This ban, if it goes into full effect, will protect future generations from various kinds of illnesses, including pollution-induced cancer. However, it does nothing to compensate the hundreds of thousands of asbestos exposure victims who are among us today.

Partial Ban of Asbestos Extended to Near Complete Asbestos Ban

The new rule would ban chrysotile asbestos, the only ongoing use of asbestos in the United States. The substance, which accounts for about 80 percent of the world’s asbestos use, is found in products such as brake linings and gaskets and is used to manufacture chlorine bleach and sodium hydroxide, also known as caustic soda, including some that is used for water purification.

Asbestos is known to cause cancer worldwide

EPA Administrator Michael Regan called the final rule a major step to protect public health. “With today’s ban, EPA is finally slamming the door on a chemical so dangerous that it has been banned in over 50 countries,’’ he said. “The science is clear: Asbestos is a known carcinogen that has severe impacts on public health. This action is just the beginning as we work to protect all American families, workers and communities from toxic chemicals,’’ he added.

The American Chemistry Council, the chemical industry’s largest lobbying group, said a fifteen-year transition period is needed to avoid a significant disruption of chlorine and sodium hydroxide supplies. The EPA rule already allows asbestos-containing sheet gaskets to be used until 2037 in the U.S. Department of Energy’s Savannah River Site in South Carolina.

EPA Rules and Question Marks

As mentioned, environmental rules, if approved, alter the future. But they don’t change the past. Regarding the EPA’s asbestos ban, there are three big “if”s to consider.

First, the rule must go into effect as drafted. In this context, “final” basically means “mostly final.” Many uncertainties remain, and industry challenges are inevitable.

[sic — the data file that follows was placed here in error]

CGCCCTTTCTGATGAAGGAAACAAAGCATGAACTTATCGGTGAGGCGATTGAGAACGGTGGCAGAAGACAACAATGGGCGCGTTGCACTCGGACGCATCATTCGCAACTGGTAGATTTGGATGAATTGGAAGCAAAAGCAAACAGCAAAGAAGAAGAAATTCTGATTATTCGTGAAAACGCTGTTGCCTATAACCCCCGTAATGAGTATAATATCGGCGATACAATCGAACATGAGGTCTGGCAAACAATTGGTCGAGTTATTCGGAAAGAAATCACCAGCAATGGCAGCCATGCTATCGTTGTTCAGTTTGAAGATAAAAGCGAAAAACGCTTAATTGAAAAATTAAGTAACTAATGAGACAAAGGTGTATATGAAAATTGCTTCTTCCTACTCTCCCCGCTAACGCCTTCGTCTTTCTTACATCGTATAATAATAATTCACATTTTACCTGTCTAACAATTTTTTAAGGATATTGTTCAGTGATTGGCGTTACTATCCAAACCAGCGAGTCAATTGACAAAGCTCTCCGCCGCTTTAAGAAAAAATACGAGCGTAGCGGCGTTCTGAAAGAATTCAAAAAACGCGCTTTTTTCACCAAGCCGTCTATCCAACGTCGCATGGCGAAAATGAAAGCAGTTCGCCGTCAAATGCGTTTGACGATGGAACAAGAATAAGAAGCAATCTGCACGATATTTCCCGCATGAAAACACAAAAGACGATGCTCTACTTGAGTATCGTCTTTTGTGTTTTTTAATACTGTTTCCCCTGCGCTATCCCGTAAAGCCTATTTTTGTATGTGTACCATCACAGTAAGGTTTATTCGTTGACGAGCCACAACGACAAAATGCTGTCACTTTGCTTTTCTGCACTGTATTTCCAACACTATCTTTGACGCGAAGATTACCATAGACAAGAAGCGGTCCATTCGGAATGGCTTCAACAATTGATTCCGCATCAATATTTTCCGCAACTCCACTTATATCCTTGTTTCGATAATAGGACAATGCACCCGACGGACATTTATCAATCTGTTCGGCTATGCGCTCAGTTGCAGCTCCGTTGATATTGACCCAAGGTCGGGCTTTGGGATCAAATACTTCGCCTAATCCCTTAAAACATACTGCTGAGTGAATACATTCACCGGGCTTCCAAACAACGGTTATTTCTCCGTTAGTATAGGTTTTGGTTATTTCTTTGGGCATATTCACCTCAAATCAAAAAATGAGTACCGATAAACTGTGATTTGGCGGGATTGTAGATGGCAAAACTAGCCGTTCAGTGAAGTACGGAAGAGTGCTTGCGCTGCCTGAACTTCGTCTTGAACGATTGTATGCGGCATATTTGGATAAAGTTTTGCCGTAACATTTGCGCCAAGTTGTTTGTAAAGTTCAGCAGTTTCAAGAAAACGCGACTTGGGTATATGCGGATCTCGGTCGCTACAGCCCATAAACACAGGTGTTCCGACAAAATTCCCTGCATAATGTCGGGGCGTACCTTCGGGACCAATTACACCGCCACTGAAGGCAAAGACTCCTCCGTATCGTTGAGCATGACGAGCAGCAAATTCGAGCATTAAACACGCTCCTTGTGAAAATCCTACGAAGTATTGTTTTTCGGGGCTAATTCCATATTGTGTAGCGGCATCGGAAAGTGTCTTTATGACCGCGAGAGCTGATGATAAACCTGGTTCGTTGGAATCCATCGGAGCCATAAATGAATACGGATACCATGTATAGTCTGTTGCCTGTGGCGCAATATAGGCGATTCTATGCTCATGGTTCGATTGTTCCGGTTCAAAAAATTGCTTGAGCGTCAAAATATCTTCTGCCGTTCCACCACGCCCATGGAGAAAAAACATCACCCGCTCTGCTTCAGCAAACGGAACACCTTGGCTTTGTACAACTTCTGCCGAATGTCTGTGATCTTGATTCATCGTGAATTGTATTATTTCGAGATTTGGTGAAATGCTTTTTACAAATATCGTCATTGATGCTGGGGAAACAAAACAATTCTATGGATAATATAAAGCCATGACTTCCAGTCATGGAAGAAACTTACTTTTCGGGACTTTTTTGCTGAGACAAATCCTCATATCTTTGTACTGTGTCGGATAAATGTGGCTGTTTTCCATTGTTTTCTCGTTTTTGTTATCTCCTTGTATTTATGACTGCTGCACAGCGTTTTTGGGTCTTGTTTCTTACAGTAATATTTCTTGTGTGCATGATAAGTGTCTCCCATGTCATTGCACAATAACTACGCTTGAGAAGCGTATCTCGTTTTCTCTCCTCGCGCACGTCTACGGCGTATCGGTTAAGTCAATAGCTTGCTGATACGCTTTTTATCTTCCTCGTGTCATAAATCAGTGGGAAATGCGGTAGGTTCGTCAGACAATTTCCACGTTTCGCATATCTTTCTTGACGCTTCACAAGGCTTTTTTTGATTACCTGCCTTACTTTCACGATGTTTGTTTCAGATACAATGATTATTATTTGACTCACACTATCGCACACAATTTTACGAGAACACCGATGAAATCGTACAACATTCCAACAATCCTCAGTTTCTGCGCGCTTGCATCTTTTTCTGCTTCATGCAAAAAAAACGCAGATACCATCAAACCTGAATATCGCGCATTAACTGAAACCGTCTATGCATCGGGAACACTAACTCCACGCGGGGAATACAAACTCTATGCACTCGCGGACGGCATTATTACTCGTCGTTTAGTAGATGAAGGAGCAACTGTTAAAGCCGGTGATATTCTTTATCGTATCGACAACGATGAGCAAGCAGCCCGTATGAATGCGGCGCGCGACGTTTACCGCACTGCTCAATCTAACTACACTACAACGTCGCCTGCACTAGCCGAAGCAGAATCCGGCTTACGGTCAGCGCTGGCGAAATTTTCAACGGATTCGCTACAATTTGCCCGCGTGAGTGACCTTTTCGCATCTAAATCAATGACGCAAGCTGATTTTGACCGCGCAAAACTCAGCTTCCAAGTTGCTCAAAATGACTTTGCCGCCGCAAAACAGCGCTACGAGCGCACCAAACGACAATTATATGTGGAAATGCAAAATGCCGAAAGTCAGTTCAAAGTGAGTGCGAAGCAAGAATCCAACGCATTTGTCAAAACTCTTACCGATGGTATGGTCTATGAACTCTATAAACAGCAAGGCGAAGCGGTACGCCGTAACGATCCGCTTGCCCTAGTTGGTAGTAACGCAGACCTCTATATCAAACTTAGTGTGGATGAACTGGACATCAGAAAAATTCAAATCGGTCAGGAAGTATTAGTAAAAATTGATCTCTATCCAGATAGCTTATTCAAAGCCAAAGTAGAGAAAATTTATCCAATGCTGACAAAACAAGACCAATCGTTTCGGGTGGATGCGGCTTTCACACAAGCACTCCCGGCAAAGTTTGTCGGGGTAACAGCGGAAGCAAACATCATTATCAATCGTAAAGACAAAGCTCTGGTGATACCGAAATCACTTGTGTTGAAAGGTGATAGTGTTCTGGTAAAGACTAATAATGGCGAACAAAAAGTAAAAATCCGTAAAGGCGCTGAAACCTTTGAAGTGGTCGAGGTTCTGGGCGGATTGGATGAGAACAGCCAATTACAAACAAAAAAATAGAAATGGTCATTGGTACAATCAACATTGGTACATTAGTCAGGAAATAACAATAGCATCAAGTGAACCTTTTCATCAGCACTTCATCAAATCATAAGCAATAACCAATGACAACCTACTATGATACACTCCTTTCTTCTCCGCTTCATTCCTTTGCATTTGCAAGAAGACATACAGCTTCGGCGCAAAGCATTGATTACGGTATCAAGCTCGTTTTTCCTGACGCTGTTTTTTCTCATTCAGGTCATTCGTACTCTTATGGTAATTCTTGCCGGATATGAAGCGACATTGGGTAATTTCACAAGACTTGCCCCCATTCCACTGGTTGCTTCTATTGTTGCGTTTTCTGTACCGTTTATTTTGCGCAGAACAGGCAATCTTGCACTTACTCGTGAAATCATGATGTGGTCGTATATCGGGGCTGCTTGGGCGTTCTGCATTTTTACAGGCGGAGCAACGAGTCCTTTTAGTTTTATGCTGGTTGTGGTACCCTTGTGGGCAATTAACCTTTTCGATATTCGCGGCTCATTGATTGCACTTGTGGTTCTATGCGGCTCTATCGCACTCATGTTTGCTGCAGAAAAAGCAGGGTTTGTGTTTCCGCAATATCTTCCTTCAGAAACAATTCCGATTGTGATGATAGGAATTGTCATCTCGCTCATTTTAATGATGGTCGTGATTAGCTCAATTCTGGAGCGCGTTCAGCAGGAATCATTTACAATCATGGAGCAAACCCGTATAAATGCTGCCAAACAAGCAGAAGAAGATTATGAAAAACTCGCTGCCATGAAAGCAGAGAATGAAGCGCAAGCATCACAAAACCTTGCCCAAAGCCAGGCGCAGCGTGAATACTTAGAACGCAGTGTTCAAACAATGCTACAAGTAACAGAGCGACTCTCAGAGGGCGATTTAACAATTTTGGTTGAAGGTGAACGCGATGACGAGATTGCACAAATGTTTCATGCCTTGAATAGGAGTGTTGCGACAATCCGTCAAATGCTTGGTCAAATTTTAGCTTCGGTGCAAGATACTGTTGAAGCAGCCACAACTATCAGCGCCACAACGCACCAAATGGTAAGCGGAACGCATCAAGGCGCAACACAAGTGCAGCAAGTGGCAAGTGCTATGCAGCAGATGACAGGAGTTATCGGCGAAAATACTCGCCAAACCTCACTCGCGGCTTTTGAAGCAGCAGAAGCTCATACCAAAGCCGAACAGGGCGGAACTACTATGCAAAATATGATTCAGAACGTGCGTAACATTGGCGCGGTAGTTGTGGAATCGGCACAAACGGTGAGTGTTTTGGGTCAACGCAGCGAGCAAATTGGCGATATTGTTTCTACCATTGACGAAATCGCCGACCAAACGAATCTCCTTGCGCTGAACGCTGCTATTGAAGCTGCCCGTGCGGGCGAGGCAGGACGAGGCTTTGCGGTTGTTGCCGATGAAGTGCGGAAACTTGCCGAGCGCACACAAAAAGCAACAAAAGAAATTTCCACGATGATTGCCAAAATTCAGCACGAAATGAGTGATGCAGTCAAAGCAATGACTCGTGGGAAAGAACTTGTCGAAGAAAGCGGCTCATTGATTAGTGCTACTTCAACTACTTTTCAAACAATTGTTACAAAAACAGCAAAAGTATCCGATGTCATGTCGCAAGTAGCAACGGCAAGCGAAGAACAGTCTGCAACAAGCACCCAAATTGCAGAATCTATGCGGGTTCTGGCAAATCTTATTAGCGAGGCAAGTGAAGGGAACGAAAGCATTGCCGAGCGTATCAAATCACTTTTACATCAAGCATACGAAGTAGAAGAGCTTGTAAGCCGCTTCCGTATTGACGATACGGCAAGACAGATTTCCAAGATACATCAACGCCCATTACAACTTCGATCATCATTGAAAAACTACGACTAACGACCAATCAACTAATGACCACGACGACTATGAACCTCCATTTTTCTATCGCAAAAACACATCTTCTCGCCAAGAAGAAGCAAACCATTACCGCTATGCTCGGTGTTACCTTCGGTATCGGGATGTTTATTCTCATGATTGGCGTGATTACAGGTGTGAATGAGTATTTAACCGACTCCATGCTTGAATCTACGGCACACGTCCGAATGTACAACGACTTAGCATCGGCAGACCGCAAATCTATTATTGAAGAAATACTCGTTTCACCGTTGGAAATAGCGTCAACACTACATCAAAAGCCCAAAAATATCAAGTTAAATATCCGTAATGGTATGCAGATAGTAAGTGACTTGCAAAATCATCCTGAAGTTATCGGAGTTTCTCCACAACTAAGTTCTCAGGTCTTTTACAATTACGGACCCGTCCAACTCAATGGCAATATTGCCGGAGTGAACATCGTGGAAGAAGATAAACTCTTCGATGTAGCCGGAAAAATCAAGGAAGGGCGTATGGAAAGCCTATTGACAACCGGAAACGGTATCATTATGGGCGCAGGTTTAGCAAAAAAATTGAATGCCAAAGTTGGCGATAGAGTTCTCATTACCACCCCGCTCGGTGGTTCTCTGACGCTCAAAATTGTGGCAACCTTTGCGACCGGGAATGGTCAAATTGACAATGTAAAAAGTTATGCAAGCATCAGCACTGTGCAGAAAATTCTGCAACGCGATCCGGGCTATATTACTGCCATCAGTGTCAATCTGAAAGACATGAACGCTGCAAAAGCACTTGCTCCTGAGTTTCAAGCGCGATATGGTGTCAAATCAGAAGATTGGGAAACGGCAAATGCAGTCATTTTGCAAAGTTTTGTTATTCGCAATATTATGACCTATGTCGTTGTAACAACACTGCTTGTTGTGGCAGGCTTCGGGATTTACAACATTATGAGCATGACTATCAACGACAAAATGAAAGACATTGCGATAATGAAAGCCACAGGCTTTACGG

One controversy, the implementation period, was mentioned above. The longer the implementation period, the more people will be exposed to deadly asbestos. Furthermore, if the asbestos industry delays the implementation period, it may be able to overturn it in court and not alter its current practices. More on that below.

Asbestos still used in many countries: important to properly source materials and products

Other uncertainties include the distinction between use and importation, unwitting use of asbestos, mostly in imported industrial parts, and uses not addressed in the regulation.

Ban on use, not necessarily importation

From what we know now, the rule bans the use, but not the importation, of asbestos. Therefore, longshoremen and other such workers may still risk serious illness. In fact, their risk may increase. If they find asbestos in an imported part, they may have a duty to dispose of it.

Additionally, asbestos-containing components often don’t list asbestos among the ingredients. That was certainly the case in the W.R. Grace vermiculite mine disaster. For decades, the Grace Company shipped asbestos-laced vermiculite across the country and did not tell anyone about the risk.

Finally, if they obey laws at all, companies usually only obey the letter of the law, not the spirit of it. So, if bureaucrats fail to include any asbestos use, no matter how obscure, in the language of the law, companies will almost certainly exploit that loophole.

Second, courts must approve the ban. Judges rejected a similar ban in 1991 (the court left a limited ban in place). There’s little reason to believe a court case in 2025 would turn out differently.

In that case, the Fifth Circuit Court of Appeals ruled that the EPA “failed to muster substantial evidence to support its rule.”

Unclear if courts will support the EPA’s asbestos ban

Substantial evidence is a higher standard of proof than a preponderance of the evidence (more likely than not), which is the standard of proof in civil court. Most scientists agree that asbestos is the near-exclusive cause of mesothelioma, asbestosis, and other serious diseases. However, that belief is far from unanimous. That’s especially true if the victim smoked or had another lifestyle or genetic predisposition.

Several of the judges who issued that 1991 decision still serve on the Fifth Court of Appeals. Several others were replaced with like-minded judges appointed by Geroge W. Bush or Donald Trump. Furthermore, as mentioned below, the Supreme Court has recently issued a spate of industry-friendly environmental law decisions.